What is the difference between an NRE and NRO bank account?
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What is the difference between an NRE and NRO bank account?

A Non-Resident Indian (NRI) cannot open a regular savings bank account in their name in India, and can only either open a Non-Resident External Account (NRE) bank account or a Non-Resident Ordinary Account (NRO) bank account. Continuing to use the savings account in the home country can attract hefty penalties as per the Foreign Exchange Management Act (FEMA) guidelines under RBI. The differences between an NRE and NRO bank account are as follows:

Basis NRE bank account NRO bank account
Uses Park or transfer foreign earnings with complete repatriability back to the foreign country. Manage the income earned in India.
Repatriability Can repatriate both principal and interest.¹ Can repatriate the entire interest amount, but the principal amount can be repatriated only within the set limits.²
Joint account Can be opened only if all the account holders are NRIs. Can be opened by an NRI along with an Indian citizen or another NRI.
Deposits and withdrawals Only foreign currency deposits are allowed. Withdrawals are allowed only in Indian currency. Can deposit in foreign as well as Indian currency and withdraw in Indian currency, subject to applicable TDS.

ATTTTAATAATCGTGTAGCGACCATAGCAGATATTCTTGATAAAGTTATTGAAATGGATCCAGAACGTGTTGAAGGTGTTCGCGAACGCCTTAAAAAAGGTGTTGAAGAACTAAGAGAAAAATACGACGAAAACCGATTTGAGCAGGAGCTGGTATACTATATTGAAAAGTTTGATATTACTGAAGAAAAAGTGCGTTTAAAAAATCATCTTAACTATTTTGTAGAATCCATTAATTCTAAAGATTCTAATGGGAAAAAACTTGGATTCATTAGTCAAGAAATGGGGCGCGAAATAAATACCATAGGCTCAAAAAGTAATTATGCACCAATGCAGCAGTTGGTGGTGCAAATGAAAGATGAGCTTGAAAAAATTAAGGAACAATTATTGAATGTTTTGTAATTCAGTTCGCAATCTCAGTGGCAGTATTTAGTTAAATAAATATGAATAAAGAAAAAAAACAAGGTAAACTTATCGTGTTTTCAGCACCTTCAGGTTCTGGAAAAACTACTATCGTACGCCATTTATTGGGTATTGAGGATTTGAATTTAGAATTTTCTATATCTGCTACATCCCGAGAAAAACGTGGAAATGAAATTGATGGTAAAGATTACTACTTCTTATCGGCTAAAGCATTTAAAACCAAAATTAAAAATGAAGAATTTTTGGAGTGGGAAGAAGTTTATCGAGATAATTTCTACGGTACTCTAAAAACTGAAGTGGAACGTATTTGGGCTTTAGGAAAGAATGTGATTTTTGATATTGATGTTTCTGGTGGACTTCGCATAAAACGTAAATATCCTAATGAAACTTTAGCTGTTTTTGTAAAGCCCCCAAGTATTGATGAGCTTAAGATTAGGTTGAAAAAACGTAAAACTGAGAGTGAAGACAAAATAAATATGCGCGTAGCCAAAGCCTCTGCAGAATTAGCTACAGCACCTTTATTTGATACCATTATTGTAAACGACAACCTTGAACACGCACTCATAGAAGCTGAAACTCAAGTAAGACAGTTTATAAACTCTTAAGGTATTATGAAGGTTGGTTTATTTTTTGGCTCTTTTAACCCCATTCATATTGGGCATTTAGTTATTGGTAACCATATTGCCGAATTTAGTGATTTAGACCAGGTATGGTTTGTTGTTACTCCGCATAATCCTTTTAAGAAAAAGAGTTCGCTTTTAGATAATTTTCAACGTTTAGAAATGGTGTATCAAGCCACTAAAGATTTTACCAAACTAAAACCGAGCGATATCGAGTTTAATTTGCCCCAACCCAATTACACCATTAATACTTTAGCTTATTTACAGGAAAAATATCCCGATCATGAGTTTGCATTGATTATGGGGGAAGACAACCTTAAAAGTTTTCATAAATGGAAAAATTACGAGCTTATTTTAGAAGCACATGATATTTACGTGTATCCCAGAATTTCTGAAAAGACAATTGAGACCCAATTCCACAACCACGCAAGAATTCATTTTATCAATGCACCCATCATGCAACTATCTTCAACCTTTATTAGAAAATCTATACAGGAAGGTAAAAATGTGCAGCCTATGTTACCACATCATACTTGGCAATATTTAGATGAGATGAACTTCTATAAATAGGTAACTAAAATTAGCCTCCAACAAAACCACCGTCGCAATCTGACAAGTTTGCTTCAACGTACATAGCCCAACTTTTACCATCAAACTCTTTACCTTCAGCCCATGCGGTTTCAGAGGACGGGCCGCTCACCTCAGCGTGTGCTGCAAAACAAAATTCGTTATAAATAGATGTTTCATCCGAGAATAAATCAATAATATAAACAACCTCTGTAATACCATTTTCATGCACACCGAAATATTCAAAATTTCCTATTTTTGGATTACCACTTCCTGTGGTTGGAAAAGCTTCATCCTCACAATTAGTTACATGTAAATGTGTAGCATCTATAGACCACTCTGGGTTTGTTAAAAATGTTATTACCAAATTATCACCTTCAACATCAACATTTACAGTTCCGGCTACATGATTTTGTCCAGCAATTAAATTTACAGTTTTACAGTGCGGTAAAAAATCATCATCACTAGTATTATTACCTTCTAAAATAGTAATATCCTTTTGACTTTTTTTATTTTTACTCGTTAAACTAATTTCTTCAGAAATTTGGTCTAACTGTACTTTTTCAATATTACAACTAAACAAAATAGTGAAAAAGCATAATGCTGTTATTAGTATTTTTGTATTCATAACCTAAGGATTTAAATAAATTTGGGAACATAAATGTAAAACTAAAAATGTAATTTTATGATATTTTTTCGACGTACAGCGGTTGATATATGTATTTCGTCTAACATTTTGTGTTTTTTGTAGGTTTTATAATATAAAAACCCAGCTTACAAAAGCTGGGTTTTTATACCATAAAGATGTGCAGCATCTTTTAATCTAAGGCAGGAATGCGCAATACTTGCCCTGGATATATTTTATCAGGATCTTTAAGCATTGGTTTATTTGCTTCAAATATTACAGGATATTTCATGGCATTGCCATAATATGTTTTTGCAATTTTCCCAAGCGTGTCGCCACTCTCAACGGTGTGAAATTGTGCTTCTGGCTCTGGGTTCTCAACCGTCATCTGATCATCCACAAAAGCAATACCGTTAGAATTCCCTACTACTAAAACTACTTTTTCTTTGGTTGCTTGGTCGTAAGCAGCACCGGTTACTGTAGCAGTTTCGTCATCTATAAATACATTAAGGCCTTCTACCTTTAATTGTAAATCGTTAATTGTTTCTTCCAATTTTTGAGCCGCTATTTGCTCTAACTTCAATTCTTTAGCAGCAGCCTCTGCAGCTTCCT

Taxability Interest earned is tax-free. Interest earned is taxed at 30.9% (30% tax rate + education cess and surcharge if any).
Inter transfer Funds cannot be transferred from an NRO account to an NRE account. Funds can be transferred from an NRE account to an NRO account.

For trading in Futures and Options (F&O), an NRO bank account should be linked to the trading and demat account.

NRE bank account can be used to open an NRE PIS account, and an NRO bank account can be used to open an NRO non-PIS account with Zerodha. To know the difference between PIS and non-PIS accounts, see How can I open a Zerodha trading and demat account as an NRI?

Notes

¹Funds in the NRE account can be converted into foreign currency and can be transferred back to the foreign account along with the interest earned. This ability of money to be moved from a foreign country to the investor’s home country is called repatriability.

In an NRE bank account, both the principal and the interest earned can be repatriated. Foreign currency can be transferred from the foreign bank account, which gets converted to INR when it is deposited into the NRE account.

²NRO has restricted repatriation, where principal and interest only up to $1 million per year can be repatriated.